A treasure beyond words

My dad (our father, who art in Florida, Herbert be his name) is a custom jeweler. He’s nearly 80, and pretty much retired.

I have childhood memories of visiting his shop, and seeing these beautiful pieces of hand crafted sparkly things. for the first 6 months after I graduated college, I worked at his shop, and saw many of his creations first hand. I knew that he’d kept a record of some of his more memorable pieces (photos, drawings etc.). I mentioned these to my siblings when dad visited Michigan last June.

Today, as I was at my office, my friend, theUPS driver had a package for me. From dad.

It was (among some other stuff), his notebook of pictures of his works.

What an honor. What a treat.

now, how the hell do I let my siblings know without causing a family fight?


My husband found himself in the middle of a big fight between his two sisters who each wanted all of the original family photos after their mother died. (He had the pictures because he was the only one who could be bothered to spend time with his mother during her last days.)

His solution was to have the pictures copied professionally. The copies looked at least as good as the originals. He also put them into nice albums and gave each of his sisters one.

(Of course, his bitch-sister lost hers in one of her hundreds of moves and drove all the way across the country to coerce his soft-hearted sister out of hers, but that’s another story.)

I’ve thought of copying them. But the cost is more than I could currently afford (even just color copying at Staples) we’re talking a serious lot of photos here.

I appreciate the suggestions, tho’.

How about a “traveling” book that goes from sibling to sibling at regular intervals. You could all enjoy your fathers work until you could get his book recreated.

So I’m gonna tell you to never let the original copy out of your hands. Begin by photocopying your favorite pieces out of the book. Create an elegant album for these copies. When you have a family gathering at your home, let your relatives note which pieces are their favorites and include them in the copy album as well. If you behave as a fair and decent custodian of this treasure, no one else will have much grounds for complaint. If someone demands a complete copy, simply request that they pay up front and have the entire book professionally scanned. You could put it online at that point. You must have a friend that has a scanner, or have the family pool the funds to scan the entire book.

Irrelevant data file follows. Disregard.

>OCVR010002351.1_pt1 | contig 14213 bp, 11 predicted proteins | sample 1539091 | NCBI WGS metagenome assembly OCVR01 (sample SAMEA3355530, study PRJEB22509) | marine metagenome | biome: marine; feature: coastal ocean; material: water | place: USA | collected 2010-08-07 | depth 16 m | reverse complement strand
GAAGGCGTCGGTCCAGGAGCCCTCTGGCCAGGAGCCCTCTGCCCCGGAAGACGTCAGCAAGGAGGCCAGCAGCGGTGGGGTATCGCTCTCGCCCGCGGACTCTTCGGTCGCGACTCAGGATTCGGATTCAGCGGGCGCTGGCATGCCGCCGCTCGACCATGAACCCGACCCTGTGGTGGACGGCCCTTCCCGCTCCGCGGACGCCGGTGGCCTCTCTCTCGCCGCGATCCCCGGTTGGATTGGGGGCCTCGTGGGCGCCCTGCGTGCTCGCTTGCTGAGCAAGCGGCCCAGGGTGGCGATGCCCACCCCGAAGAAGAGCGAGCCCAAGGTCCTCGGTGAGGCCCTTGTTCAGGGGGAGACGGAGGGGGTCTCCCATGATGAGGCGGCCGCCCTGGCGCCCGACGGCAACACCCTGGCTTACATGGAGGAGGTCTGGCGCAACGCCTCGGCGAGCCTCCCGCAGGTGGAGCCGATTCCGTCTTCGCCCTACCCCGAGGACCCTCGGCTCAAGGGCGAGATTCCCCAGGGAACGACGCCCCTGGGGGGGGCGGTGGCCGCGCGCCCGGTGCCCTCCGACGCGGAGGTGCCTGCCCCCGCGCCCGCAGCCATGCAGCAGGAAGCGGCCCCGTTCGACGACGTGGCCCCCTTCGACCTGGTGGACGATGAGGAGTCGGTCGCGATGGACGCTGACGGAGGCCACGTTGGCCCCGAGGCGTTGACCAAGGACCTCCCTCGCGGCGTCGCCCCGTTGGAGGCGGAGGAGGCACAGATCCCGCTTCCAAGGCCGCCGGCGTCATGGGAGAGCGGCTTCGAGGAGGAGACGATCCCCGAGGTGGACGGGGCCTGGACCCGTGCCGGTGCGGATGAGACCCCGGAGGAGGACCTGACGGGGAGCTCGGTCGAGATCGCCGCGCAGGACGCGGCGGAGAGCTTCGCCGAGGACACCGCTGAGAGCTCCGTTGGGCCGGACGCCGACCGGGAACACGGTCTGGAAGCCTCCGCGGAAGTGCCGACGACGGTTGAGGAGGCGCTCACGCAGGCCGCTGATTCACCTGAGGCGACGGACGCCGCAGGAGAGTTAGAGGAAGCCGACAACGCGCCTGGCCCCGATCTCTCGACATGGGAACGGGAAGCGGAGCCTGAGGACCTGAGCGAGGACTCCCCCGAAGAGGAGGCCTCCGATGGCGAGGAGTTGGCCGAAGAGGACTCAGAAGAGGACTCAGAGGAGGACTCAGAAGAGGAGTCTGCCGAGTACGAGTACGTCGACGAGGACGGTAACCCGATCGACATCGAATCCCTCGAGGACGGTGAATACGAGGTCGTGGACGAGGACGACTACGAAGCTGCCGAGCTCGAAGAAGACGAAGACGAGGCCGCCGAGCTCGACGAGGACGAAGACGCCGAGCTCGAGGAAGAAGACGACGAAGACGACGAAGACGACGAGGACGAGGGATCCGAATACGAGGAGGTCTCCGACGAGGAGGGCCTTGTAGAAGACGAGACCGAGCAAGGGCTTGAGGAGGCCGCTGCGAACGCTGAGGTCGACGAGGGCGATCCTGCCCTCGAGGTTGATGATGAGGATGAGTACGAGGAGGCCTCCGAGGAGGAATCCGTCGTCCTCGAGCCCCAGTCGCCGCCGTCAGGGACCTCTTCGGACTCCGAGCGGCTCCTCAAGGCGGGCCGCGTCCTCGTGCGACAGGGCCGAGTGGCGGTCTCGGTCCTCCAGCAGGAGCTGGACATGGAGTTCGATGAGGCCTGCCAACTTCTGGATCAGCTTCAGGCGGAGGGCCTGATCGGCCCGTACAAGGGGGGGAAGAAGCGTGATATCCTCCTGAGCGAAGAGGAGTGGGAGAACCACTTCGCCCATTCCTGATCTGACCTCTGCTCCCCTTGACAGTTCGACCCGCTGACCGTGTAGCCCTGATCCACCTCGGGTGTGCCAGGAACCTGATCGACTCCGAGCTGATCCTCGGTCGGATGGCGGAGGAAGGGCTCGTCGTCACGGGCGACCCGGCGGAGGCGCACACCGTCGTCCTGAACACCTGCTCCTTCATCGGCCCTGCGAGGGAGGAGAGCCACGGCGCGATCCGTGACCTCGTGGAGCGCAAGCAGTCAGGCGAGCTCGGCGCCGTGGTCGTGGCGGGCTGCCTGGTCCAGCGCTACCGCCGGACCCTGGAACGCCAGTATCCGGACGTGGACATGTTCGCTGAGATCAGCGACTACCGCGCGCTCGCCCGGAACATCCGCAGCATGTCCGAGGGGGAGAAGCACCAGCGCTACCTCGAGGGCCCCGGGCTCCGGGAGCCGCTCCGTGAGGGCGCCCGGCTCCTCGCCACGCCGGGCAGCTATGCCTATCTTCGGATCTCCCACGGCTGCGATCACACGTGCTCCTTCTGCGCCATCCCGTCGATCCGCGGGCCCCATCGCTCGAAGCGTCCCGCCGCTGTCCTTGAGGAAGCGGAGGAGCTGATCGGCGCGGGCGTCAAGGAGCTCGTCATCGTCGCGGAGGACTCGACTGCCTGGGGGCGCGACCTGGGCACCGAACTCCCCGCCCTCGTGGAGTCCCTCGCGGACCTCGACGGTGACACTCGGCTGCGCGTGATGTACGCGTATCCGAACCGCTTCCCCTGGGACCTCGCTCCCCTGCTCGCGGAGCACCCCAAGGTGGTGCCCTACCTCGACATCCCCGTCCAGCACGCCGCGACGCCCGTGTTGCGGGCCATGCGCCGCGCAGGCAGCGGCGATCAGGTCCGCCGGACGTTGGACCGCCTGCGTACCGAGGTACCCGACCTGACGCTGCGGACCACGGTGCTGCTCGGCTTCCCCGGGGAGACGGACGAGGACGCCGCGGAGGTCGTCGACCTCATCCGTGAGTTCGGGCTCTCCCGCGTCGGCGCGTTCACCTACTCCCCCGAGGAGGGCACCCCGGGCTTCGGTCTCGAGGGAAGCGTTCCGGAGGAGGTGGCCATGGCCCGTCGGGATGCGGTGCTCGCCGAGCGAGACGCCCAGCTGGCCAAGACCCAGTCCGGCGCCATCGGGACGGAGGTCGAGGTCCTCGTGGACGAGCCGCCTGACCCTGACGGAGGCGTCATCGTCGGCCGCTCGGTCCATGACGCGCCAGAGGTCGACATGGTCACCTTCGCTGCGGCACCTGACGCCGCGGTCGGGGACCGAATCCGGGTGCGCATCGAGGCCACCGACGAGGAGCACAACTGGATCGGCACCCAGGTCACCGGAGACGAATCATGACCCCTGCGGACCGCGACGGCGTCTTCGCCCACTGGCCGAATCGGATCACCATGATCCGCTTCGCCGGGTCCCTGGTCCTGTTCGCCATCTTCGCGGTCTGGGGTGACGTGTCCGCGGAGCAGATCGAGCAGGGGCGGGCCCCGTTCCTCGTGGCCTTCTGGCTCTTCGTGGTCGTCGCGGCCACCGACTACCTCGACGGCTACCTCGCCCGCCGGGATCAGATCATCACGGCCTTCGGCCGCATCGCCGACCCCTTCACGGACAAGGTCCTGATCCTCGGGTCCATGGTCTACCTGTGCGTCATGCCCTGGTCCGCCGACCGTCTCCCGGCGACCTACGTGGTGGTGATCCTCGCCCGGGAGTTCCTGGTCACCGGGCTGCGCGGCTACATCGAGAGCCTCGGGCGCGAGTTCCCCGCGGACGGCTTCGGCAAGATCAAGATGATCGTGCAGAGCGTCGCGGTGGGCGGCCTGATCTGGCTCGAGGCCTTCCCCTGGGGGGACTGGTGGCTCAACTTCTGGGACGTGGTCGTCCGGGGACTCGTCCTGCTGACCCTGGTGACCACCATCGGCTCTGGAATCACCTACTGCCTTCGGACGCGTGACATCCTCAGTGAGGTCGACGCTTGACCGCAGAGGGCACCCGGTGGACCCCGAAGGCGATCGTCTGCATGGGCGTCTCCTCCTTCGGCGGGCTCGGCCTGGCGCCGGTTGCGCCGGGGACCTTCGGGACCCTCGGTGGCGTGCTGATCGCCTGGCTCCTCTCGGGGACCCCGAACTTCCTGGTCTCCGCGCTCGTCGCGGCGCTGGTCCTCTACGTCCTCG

Let us know what you decide.

thanks ** Zenster **. when our mom died 16 years ago, dad handed me all of the family photos, to, for me to divy up.

damn, I’m getting teary eyed about this. I remember as a small child going to pick daddy up at his shop, but we’d always go to the back entrance, which led to the part where his bench was. He had this wonderful little box of fine sawdust shavings and sometimes he’d pick me up so I could dig through there and find the rings that were drying.

One day, I noticed there was another door to his shop area, and it was ajar. I walked through it. God I felt like I was in Cinderella’s story - cabinets of shiny beautiful golden rings, necklaces, diamonds, rubies, emeralds (not that I knew what any of 'em were, mind you).

I remember some one handing him like 7 major diamonds (smallest was about 1/2 carat, largest was 2.3) and they wanted them put into ONE ring. I thought, geez that’ll look awful. But, by God, it was beautiful. He set them in kind of a stair step design. I recently gave to my son the very first ring he ever made (a sterling silver and onyx ring - dad stopped working in silver after he graduated high school).

Maybe that’s why dad handed this to me?

Hey there.

You keep doing the right thing there wring. Please, oh please, transcribe your impressions of your father’s shop and all of the other things that you remember about the jewelery and perhaps, even memories about how his art reached outside of his profession into his private life.

Maybe he decorated the room or cake for a special birthday party. Excuse me for being so personal, but I am confident that you will remember that he often brought home a touch of the artistic magic.

Do all of us a favor please. (If only because of my most excellent suggestion of scanning his book.) Please scan in your favorite piece, and maybe the big diamond ring design and allow us to appreciate your father’s craft.

(I’m pretty sure Democritus would help you to post them. [Thanks Demo])

Again, please let us know how things turn out.